"Well then," said the farmer, "this son of mine who is going to be a bachelor, fell in love in the said town with a damsel called Clara Perlerina, daughter of Andres Perlerino, a very rich farmer; and this name of Perlerines does not come to them by ancestry or descent, but because all the family are paralytics, and for a better name they call them Perlerines; though to tell the truth the damsel is as fair as an Oriental pearl, and like a flower of the field, if you look at her on the right side; on the left not so much, for on that side she wants an eye that she lost by small-pox; and though her face is thickly and deeply pitted, those who love her say they are not pits that are there, but the graves where the hearts of her lovers are buried. She is so cleanly that not to soil her face she carries her nose turned up, as they say, so that one would fancy it was running away from her mouth; and with all this she looks extremely well, for she has a wide mouth; and but for wanting ten or a dozen teeth and grinders she might compare and compete with the comeliest. Of her lips I say nothing, for they are so fine and thin that, if lips might be reeled, one might make a skein of them; but being of a different colour from ordinary lips they are wonderful, for they are mottled, blue, green, and purple — let my lord the governor pardon me for painting so minutely the charms of her who some time or other will be my daughter; for I love her, and I don't find her amiss."

"Paint what you will," said Sancho; "I enjoy your painting, and if I had dined there could be no dessert more to my taste than your portrait."

"That I have still to furnish," said the farmer; "but a time will come when we may be able if we are not now; and I can tell you, senor, if I could paint her gracefulness and her tall figure, it would astonish you; but that is impossible because she is bent double with her knees up to her mouth; but for all that it is easy to see that if she could stand up she'd knock her head against the ceiling; and she would have given her hand to my bachelor ere this, only that she can't stretch it out, for it's contracted; but still one can see its elegance and fine make by its long furrowed nails."

"That will do, brother," said Sancho; "consider you have painted her from head to foot; what is it you want now? Come to the point without all this beating about the bush, and all these scraps and additions."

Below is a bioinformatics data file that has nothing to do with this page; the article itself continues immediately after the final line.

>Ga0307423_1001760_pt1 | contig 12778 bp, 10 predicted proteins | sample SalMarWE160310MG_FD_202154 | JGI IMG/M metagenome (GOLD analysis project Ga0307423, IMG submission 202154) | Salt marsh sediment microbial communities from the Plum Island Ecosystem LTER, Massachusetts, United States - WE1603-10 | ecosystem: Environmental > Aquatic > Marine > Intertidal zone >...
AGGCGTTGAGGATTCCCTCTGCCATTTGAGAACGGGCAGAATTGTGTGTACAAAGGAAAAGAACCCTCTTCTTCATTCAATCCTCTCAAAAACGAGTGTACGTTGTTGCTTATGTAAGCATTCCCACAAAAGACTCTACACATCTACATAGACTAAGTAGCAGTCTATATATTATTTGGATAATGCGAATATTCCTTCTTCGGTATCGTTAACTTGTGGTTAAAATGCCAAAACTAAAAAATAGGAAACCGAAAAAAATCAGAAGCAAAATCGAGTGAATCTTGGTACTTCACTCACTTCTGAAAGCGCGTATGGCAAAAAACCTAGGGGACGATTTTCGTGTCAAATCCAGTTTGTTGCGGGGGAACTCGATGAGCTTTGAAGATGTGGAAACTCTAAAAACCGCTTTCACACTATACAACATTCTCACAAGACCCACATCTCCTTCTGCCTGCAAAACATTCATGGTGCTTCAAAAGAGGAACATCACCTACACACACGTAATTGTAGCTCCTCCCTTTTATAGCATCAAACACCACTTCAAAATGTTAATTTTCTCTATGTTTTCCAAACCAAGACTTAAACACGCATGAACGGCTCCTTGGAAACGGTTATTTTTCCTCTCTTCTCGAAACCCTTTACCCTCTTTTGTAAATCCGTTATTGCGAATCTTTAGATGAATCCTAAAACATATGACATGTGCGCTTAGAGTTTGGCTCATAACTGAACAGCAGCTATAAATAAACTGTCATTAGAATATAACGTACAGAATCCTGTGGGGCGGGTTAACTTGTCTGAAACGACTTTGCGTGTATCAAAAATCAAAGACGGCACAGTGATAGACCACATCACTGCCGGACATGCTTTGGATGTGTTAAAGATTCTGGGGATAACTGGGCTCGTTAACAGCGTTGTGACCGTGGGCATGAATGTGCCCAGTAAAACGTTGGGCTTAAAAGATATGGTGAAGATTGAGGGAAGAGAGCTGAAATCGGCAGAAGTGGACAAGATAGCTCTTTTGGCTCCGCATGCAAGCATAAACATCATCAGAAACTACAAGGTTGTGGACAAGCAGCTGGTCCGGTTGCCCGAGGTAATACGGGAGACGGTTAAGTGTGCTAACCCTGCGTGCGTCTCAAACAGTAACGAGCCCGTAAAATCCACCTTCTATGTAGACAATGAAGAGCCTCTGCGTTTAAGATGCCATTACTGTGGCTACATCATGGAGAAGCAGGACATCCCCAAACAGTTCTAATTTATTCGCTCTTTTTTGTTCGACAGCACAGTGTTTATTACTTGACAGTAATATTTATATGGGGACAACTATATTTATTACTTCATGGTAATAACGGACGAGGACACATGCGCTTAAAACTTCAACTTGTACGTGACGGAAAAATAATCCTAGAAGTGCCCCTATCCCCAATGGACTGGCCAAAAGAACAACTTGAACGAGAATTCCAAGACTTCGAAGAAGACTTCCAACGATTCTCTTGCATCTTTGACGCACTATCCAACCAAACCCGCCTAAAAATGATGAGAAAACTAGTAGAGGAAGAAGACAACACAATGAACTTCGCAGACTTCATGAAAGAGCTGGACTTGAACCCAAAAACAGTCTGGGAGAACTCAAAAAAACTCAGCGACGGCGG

"I want your worship, senor," said the farmer, "to do me the favour of giving me a letter of recommendation to the girl's father, begging him to be so good as to let this marriage take place, as we are not ill-matched either in the gifts of fortune or of nature; for to tell the truth, senor governor, my son is possessed of a devil, and there is not a day but the evil spirits torment him three or four times; and from having once fallen into the fire, he has his face puckered up like a piece of parchment, and his eyes watery and always running; but he has the disposition of an angel, and if it was not for belabouring and pummelling himself he'd be a saint."

"Is there anything else you want, good man?" said Sancho.

"There's another thing I'd like," said the farmer, "but I'm afraid to mention it; however, out it must; for after all I can't let it be rotting in my breast, come what may. I mean, senor, that I'd like your worship to give me three hundred or six hundred ducats as a help to my bachelor's portion, to help him in setting up house; for they must, in short, live by themselves, without being subject to the interferences of their fathers-in-law."

"Just see if there's anything else you'd like," said Sancho, "and don't hold back from mentioning it out of bashfulness or modesty."

"No, indeed there is not," said the farmer.

The moment he said this the governor started to his feet, and seizing the chair he had been sitting on exclaimed, "By all that's good, you ill-bred, boorish Don Bumpkin, if you don't get out of this at once and hide yourself from my sight, I'll lay your head open with this chair. You whoreson rascal, you devil's own painter, and is it at this hour you come to ask me for six hundred ducats! How should I have them, you stinking brute? And why should I give them to you if I had them, you knave and blockhead? What have I to do with Miguelturra or the whole family of the Perlerines? Get out I say, or by the life of my lord the duke I'll do as I said. You're not from Miguelturra, but some knave sent here from hell to tempt me. Why, you villain, I have not yet had the government half a day, and you want me to have six hundred ducats already!"

The carver made signs to the farmer to leave the room, which he did with his head down, and to all appearance in terror lest the governor should carry his threats into effect, for the rogue knew very well how to play his part.

But let us leave Sancho in his wrath, and peace be with them all; and let us return to Don Quixote, whom we left with his face bandaged and doctored after the cat wounds, of which he was not cured for eight days; and on one of these there befell him what Cide Hamete promises to relate with that exactitude and truth with which he is wont to set forth everything connected with this great history, however minute it may be.

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After the misadventure with the windmills, Don Quixote